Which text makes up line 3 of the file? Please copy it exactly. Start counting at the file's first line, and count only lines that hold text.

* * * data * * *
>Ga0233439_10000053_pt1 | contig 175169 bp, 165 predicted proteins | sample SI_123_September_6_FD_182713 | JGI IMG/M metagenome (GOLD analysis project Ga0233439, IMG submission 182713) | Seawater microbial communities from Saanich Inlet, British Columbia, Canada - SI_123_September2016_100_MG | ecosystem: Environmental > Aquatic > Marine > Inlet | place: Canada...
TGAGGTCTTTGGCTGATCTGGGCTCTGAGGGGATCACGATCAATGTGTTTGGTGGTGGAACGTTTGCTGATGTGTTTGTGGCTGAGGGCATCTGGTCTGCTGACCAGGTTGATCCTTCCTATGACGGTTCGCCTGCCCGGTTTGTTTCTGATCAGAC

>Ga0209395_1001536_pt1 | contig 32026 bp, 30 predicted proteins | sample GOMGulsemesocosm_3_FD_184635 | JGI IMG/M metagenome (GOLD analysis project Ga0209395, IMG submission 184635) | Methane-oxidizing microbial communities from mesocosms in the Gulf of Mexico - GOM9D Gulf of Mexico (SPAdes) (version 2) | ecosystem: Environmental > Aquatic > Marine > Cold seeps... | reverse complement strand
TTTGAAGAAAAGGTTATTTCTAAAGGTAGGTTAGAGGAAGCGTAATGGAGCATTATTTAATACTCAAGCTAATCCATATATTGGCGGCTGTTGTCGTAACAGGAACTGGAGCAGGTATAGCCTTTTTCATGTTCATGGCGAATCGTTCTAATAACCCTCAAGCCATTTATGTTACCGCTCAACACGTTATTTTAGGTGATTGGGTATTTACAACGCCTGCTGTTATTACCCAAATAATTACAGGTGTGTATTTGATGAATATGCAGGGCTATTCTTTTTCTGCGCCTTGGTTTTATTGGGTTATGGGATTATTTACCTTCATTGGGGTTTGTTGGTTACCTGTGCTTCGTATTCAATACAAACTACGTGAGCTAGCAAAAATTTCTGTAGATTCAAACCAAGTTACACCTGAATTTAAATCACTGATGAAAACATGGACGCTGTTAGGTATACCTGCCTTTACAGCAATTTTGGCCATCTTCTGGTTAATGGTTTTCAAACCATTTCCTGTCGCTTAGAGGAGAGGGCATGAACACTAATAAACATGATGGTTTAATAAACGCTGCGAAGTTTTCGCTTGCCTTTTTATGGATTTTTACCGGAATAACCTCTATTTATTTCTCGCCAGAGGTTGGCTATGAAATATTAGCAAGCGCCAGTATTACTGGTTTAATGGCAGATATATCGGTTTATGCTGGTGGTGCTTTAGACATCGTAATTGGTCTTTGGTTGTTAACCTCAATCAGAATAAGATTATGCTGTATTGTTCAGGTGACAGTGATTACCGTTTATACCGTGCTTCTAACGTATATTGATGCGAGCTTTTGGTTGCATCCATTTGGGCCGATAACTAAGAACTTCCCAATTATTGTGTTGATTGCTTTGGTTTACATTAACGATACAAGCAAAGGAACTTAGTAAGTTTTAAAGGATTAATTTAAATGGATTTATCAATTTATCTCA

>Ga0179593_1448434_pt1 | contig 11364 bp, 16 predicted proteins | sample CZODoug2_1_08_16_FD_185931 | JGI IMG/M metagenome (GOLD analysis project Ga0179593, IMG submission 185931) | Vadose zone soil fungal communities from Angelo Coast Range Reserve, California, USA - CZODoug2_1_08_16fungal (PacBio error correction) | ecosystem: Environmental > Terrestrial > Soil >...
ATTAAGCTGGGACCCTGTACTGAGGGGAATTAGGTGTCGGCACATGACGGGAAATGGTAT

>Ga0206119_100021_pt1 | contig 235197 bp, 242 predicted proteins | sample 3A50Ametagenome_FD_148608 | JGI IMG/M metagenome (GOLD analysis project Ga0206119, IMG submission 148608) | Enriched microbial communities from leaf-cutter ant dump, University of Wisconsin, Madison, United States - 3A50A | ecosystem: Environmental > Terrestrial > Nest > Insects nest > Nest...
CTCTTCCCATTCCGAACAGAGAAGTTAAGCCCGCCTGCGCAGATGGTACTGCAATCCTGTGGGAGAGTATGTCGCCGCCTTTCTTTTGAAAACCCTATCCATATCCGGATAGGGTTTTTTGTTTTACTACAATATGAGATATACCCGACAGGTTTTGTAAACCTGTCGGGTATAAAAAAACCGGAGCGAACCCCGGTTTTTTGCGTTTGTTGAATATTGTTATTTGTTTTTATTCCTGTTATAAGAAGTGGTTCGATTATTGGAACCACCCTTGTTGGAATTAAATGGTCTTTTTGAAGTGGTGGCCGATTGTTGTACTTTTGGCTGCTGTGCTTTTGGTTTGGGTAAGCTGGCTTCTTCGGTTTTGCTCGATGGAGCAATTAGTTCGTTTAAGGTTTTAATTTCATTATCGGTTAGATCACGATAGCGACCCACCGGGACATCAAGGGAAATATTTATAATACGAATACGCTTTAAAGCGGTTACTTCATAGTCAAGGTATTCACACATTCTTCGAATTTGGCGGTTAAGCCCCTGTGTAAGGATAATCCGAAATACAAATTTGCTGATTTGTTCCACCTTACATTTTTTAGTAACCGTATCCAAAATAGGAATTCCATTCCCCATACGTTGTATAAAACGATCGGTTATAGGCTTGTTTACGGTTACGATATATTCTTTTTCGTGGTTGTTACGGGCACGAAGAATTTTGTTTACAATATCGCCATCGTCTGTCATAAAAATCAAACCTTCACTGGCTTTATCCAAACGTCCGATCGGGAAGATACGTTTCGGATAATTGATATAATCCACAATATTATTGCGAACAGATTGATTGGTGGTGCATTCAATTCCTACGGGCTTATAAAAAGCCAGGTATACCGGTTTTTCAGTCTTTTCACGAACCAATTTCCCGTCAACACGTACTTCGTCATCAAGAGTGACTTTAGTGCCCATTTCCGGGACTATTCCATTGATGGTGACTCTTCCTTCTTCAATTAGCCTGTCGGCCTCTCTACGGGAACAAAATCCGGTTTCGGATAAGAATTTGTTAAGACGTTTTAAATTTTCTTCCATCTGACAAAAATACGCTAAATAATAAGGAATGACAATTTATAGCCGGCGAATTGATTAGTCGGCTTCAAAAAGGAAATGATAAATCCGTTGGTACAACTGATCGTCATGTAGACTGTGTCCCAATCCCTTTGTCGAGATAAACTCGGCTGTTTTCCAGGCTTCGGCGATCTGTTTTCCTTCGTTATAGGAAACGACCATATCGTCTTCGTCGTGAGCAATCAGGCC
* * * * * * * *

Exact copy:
>Ga0209395_1001536_pt1 | contig 32026 bp, 30 predicted proteins | sample GOMGulsemesocosm_3_FD_184635 | JGI IMG/M metagenome (GOLD analysis project Ga0209395, IMG submission 184635) | Methane-oxidizing microbial communities from mesocosms in the Gulf of Mexico - GOM9D Gulf of Mexico (SPAdes) (version 2) | ecosystem: Environmental > Aquatic > Marine > Cold seeps... | reverse complement strand